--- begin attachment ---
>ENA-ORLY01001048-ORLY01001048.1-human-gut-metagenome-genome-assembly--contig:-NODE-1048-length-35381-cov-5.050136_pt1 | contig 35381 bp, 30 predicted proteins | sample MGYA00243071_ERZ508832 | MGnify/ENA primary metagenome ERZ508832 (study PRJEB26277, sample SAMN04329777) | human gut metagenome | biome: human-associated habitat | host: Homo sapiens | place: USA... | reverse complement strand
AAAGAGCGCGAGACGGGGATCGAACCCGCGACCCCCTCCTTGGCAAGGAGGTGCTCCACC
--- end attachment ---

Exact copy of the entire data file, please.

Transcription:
>ENA-ORLY01001048-ORLY01001048.1-human-gut-metagenome-genome-assembly--contig:-NODE-1048-length-35381-cov-5.050136_pt1 | contig 35381 bp, 30 predicted proteins | sample MGYA00243071_ERZ508832 | MGnify/ENA primary metagenome ERZ508832 (study PRJEB26277, sample SAMN04329777) | human gut metagenome | biome: human-associated habitat | host: Homo sapiens | place: USA... | reverse complement strand
AAAGAGCGCGAGACGGGGATCGAACCCGCGACCCCCTCCTTGGCAAGGAGGTGCTCCACC